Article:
A calming force

A calming force

President Museveni has overseen years of economic growth, but bringing peace and stability to Uganda is unquestionably his greatest achievement.

Yoweri Museveni has long put many western observers in something of a moral dilemma. On the one hand he has remained in power since 1986, backtracking on his promise to step down after the 2006 elections and in the process becoming one of Africa’s longest-ruling leaders.

However on the other hand, there is little doubt that he has provided a much-needed steady hand for Uganda, a country that had endured two blood-soaked and chaotic decades before he came to power.

After all, recent examples across Africa and the Middle East demonstrate how western ideals of regular change in government don’t always work so smoothly elsewhere.

“We have stability while many of our neighbors don’t,” he emphasizes. “That security comes from my vision.”

Western donors and governments alike have at times felt uneasy over his continued presence in power, but in such a volatile region which has been witness to so many vicious tribal and sectarian conflicts, Uganda is vitally seen as a beacon of peace and dependability.

Since introducing his ‘National Resistance Movement’ system of politics in 1986, which rewards merit rather than tribal affiliation, Museveni has understood the importance of having a pluralistic society. Without this, he argues, “how can you build stable national institutions?”

In 2006 he allowed multi-party elections for the first time since coming to power, and again in 2011, but both times he came out the comfortable winner, buoyed by a broad sweep of support across Uganda’s tribal, sectarian and regional lines. It is stability and prosperity that form the backbone of his presidency and which seem likely to propel him to victory again in 2016.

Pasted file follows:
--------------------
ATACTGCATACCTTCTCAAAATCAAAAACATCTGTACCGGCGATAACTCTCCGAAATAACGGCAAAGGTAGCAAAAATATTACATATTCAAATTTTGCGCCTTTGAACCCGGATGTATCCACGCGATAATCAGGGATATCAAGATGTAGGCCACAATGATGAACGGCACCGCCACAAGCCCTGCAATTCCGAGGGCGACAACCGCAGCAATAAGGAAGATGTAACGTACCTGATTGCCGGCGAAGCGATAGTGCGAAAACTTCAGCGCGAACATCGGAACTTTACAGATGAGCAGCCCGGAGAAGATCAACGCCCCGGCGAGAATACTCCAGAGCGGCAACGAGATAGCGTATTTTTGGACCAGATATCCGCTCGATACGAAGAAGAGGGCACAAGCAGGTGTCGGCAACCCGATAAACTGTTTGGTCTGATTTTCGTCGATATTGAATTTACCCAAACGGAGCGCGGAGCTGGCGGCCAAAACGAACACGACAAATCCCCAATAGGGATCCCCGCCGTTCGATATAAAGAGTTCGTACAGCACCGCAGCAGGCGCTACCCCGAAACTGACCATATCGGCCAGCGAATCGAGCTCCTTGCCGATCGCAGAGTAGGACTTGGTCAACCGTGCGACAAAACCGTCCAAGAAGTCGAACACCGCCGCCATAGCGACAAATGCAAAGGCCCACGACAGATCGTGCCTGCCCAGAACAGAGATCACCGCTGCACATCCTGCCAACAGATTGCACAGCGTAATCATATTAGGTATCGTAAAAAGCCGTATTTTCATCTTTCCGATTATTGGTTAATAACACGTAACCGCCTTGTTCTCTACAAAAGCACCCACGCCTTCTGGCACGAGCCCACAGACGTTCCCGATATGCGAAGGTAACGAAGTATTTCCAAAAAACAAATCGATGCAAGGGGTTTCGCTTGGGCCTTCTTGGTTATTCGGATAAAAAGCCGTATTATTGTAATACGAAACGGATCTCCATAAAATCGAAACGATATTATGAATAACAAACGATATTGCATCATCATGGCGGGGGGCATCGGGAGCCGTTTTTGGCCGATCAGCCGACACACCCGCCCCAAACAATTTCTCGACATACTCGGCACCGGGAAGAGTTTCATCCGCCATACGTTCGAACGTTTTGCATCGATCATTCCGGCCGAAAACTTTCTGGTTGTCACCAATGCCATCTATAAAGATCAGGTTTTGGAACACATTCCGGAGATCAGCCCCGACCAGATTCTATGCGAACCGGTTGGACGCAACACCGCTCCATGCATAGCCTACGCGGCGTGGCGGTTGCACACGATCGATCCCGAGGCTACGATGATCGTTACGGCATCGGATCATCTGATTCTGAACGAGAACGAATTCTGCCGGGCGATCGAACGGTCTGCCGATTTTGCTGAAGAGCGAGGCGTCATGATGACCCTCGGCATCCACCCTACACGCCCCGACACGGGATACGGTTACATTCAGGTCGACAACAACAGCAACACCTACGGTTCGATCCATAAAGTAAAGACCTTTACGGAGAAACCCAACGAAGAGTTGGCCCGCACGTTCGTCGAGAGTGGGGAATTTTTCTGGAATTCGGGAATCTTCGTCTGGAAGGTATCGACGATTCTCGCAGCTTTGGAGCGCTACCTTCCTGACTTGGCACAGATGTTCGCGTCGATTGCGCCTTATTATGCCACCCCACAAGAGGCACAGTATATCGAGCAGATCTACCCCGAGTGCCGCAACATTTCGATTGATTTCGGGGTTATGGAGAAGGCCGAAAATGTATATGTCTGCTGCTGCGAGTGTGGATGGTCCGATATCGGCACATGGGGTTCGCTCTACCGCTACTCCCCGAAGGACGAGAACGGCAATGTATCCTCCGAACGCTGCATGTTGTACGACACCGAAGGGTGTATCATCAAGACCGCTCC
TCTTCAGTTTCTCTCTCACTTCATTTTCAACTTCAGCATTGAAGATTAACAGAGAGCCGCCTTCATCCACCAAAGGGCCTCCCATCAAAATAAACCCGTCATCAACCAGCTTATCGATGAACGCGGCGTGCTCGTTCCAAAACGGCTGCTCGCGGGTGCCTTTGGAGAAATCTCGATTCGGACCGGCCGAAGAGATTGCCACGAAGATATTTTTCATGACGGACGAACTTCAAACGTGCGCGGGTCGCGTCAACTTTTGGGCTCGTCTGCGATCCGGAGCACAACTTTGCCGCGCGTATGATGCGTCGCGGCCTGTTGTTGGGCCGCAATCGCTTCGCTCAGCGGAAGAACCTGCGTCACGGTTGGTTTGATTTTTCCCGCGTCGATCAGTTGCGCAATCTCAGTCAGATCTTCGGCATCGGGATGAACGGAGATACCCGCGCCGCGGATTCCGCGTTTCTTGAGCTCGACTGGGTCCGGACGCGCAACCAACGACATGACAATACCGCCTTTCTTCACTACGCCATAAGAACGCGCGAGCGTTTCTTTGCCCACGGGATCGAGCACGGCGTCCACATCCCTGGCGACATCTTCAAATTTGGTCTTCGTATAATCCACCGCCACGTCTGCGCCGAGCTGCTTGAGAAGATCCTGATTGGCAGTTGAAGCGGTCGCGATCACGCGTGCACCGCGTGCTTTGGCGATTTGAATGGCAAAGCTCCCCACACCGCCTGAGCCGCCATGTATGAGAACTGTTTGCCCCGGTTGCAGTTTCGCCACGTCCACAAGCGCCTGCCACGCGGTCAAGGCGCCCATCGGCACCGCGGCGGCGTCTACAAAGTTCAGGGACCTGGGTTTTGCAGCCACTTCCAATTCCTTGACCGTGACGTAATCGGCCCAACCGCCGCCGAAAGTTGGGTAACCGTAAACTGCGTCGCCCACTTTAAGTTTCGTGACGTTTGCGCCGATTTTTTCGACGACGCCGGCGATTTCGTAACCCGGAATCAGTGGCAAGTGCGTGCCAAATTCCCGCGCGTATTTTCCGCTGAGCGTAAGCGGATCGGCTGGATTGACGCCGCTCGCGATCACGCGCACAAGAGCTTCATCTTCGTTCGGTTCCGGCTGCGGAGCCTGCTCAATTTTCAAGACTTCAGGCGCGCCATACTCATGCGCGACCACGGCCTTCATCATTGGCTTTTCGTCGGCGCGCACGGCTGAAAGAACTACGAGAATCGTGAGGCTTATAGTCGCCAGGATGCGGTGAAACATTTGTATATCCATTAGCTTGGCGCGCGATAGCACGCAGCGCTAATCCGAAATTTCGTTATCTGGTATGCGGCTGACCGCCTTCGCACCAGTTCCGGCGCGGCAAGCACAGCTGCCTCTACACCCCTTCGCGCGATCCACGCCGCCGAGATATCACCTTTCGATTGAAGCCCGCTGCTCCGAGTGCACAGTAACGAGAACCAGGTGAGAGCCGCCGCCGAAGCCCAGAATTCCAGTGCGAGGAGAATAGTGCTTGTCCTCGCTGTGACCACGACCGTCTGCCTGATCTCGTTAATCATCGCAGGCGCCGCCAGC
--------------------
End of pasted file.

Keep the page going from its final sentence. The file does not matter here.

Main Photo: President Museveni addresses the UN General Assembly in September 2014. The president spoke about economic development in Africa and called for greater international investment and collaboration.
Photo: Niu Xiaolei. Corbis.


Uganda currently has an estimated 9,000 troops – a fifth of its armed forces – based in regional conflict zones.
Tweet This

Regional affairs - Uganda makes its mark on the region

Uganda may be a relatively small country in comparison to some of its giant neighbors, but it has been playing an increasingly important role in regional affairs during Museveni’s presidency, both militarily and politically, becoming a key US partner in Africa in the process.

When Museveni swept to power in 1986 he inherited a country fractured and devastated by two decades of turmoil and conflict. After succeeding in driving various rebel groups outside of its territory, Uganda’s battle-hardened armed forces were soon deployed to solve some of central and eastern Africa’s myriad conflicts, allowing Museveni to emerge as a guarantor of regional security.

Today Uganda has an estimated 9,000 troops stationed around the region playing a vital role in containing conflicts. Uganda is one of the key contributors of troops to the African Union’s combat mission in Somalia to drive back the jihadist group al-Shabaab, while Ugandan troops are also at the forefront of efforts to broker a peace deal between the two warring factions in South Sudan’s increasingly bitter civil war.

Uganda’s troops have also for years been pursuing Joseph Kony’s infamous and cult-like Lord’s Resistance Army (LRA) across vast swathes of DR Congo, South Sudan and the Central African Republic.

This willingness to commit forces into regional conflicts where other African nations dare not get involved, has won Museveni and the Ugandan armed forces admiration as well as large-scale military and economic assistance from Washington, which sees it as a regional bulwark of stability.


This article was published 13 October 2015
in partnership with: